Actually, we were a little anxious, because we needed a source of fresh water and a dump station. Not today, but tomorrow would be nice or Monday would be mandatory. With a few calls, we found that numerous campgrounds in southwestern Indiana were either closed or had turned off their water for the season. Oops.

But wait, one park still has the water on because the weather has been so nice. But wait, it’s not turned on around the park or in the public restrooms, so they’ve cut the campsite price to $10 per night with 50amp electric! Water is only at the dump station….perfect!

So here we sit, plugged in for all of life’s electrical needs, facing Monroe Lake, fallen leaves a foot deep on the roadway that rustle so loud.

Robyn’s down at the water’s edge with her big binoculars, scouting for eagles. Thinks she saw one in the distance.

Ahhhhh….we’ll stay tomorrow, too.

It’s more than just going through the motions….

Today’s mission was to spy out some of the more interesting architecture in Columbus, IN, and cover some more public art.

We went from one end of the town to the other. The middle school was near the two churches, in the midst of a cluster of four schools (it certainly stood out! Notice the red-orange color….the Cummins color).

The church with the extreme spire was situated quite modestly, with a tar-and-stone driveway and parking lot, but the details added up: the one-lane driveway wound through trees and past small parking lots surrounded by hedges about car-top high, several large groupings of trees were planted around the building using a different shape, size, or color of tree for each grouping….and they were planted in rows. The spire can be seen for miles, because the city is quite flat.

The school administration building was the one newer school building we saw that did not follow modernist design. Water from the fountain out front (to the right) flowed across the front toward the camera and down alongside the building where a patio area was dug out to the left so a portion of the basement level had windows and a doorway to the outside.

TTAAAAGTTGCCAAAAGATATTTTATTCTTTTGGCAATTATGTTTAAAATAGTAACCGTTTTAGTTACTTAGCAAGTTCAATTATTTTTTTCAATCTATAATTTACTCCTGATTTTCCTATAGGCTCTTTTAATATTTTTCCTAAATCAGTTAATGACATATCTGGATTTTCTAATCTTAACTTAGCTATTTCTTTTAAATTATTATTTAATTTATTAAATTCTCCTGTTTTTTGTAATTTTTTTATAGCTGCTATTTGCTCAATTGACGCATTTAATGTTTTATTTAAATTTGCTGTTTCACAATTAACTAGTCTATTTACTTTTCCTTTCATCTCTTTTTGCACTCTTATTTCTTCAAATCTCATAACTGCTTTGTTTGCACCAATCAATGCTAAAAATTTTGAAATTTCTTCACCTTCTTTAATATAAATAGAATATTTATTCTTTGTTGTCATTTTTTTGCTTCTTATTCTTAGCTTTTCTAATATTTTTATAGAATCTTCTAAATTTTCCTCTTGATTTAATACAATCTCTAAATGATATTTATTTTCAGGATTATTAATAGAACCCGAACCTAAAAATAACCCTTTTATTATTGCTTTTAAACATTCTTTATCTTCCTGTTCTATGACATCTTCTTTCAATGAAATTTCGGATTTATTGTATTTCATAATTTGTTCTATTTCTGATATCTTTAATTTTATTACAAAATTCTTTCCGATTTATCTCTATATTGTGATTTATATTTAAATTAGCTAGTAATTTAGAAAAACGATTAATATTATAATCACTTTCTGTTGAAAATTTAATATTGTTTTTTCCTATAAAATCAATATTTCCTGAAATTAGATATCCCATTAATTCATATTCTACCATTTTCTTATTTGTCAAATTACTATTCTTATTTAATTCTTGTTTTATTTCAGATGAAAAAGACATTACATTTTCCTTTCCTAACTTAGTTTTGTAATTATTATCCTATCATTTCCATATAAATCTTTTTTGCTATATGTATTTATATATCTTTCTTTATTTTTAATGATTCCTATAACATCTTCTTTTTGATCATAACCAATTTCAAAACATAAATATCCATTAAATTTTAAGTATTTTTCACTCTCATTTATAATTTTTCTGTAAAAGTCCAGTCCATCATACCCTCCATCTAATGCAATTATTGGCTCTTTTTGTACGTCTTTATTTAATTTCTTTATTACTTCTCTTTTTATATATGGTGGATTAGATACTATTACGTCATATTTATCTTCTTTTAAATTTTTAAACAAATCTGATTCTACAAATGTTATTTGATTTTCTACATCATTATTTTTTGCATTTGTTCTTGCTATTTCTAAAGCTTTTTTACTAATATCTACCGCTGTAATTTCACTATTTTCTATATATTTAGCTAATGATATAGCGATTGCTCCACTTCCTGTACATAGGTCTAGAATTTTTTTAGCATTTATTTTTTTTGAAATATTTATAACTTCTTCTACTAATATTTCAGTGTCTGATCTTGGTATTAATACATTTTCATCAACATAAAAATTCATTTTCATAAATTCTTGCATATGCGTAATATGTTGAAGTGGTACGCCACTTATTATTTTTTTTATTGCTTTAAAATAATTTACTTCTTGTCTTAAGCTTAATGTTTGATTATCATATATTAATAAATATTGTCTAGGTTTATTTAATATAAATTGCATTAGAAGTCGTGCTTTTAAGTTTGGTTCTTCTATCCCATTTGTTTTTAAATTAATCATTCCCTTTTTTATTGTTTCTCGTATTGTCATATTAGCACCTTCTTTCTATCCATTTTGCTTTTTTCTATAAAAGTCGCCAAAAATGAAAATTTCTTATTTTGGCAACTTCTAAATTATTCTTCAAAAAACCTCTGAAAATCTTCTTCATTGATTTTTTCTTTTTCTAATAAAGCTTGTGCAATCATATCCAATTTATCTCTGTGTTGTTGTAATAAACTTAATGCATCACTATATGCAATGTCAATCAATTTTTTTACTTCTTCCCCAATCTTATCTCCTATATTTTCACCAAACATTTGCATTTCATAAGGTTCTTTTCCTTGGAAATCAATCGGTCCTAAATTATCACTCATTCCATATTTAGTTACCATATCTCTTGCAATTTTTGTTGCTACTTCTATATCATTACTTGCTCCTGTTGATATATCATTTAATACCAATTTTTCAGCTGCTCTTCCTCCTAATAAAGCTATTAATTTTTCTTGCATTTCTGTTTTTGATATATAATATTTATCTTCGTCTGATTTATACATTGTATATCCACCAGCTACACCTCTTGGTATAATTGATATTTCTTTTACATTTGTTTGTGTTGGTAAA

The black granite globe of the world rolls on a film of water that pushes out from beneath it. Catch the photographer’s relection in it!

You would expect Cummins to post one of its very large engines outside the front door of world headquarters, wouldn’t you? The next two photos show portions of its very modernist main building that somewhat encircles an older brick building that anchors the sun porch-like employee cafeteria. I found it striking that they have encouraged large, leafy ivy-vines to grow on the canopy out front and the walls of the bare/spare modern building.

The all-glass structure is a bank across the street from the Cummins front door.

As we walked back to the coach after dark, we passed The Commons with its angled wall where Ryan climbed the great playground two nights ago. The lighted clock tower is on the historic county courthouse.

Our final photo is stunning as a structure, and more stunning for its use: the county jail! Once again, I notice the use of color very similar to the Cummins logo color of red-orange.

Columbus does not seem to be showy or glamorous, but rather committed to making life interesting and attractive. They seem to say “If we’ve got to do it, let’s do it well so we can enjoy it for a long time.” The more we looked, the more we saw.

One last thing: I love a straight line as much as anyone you’ve ever met, but even I find it just a teeny bit over the top to plant so many trees in grids of straight lines!